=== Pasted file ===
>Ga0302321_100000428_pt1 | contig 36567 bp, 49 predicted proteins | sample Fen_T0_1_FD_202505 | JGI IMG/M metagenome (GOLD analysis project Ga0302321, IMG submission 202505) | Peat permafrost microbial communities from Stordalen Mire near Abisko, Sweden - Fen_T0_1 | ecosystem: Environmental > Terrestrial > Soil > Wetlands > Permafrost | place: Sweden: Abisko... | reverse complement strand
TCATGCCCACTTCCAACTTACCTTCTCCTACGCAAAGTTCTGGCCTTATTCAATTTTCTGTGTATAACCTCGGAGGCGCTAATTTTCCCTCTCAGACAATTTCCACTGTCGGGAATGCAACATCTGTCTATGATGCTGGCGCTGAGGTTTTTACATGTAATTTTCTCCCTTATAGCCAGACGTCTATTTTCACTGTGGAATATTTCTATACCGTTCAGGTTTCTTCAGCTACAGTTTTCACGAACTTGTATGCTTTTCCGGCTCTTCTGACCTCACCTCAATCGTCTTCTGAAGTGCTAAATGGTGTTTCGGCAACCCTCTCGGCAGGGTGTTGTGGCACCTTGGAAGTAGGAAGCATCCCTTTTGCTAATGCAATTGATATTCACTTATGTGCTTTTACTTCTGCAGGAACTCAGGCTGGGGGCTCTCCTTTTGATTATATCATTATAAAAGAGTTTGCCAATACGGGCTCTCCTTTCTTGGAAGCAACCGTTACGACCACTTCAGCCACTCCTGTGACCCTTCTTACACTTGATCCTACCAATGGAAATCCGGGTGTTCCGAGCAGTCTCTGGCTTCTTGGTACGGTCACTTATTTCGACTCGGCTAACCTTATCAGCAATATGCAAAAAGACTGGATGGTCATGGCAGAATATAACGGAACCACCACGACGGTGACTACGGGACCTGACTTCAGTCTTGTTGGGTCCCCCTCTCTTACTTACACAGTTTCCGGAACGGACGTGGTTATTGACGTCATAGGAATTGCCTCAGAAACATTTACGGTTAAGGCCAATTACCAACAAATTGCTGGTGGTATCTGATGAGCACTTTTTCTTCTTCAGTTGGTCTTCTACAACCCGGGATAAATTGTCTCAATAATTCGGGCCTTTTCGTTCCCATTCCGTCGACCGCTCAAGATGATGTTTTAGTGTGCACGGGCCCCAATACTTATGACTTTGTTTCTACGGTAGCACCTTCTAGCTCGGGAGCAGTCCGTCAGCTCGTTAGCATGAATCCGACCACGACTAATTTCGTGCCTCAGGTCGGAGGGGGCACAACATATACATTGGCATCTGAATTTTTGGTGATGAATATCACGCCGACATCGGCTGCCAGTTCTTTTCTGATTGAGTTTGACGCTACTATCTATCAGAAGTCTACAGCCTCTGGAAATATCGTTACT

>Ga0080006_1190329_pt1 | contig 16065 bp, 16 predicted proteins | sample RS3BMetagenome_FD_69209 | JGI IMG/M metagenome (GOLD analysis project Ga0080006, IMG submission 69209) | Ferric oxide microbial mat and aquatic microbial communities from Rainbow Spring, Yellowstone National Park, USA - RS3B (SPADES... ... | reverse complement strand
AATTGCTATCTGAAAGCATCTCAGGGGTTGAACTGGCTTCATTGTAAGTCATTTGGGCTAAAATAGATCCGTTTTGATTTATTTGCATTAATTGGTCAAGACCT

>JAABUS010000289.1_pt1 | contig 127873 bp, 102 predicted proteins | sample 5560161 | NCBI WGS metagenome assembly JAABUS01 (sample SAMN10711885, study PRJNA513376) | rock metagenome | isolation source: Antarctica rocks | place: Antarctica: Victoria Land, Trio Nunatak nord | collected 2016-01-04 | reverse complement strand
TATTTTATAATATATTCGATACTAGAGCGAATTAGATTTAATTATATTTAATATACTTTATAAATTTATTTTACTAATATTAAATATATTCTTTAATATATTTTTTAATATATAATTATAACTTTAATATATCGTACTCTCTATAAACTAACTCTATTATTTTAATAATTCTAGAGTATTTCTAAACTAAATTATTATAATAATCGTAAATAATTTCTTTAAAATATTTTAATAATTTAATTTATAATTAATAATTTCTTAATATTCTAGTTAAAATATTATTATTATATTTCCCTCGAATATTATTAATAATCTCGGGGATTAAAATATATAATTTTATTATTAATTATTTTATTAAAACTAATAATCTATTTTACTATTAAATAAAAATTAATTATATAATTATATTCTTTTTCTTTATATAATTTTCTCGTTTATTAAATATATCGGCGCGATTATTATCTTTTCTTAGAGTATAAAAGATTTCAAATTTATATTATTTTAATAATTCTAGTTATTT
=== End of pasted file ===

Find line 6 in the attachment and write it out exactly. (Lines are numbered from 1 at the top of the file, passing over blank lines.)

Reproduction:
TATTTTATAATATATTCGATACTAGAGCGAATTAGATTTAATTATATTTAATATACTTTATAAATTTATTTTACTAATATTAAATATATTCTTTAATATATTTTTTAATATATAATTATAACTTTAATATATCGTACTCTCTATAAACTAACTCTATTATTTTAATAATTCTAGAGTATTTCTAAACTAAATTATTATAATAATCGTAAATAATTTCTTTAAAATATTTTAATAATTTAATTTATAATTAATAATTTCTTAATATTCTAGTTAAAATATTATTATTATATTTCCCTCGAATATTATTAATAATCTCGGGGATTAAAATATATAATTTTATTATTAATTATTTTATTAAAACTAATAATCTATTTTACTATTAAATAAAAATTAATTATATAATTATATTCTTTTTCTTTATATAATTTTCTCGTTTATTAAATATATCGGCGCGATTATTATCTTTTCTTAGAGTATAAAAGATTTCAAATTTATATTATTTTAATAATTCTAGTTATTT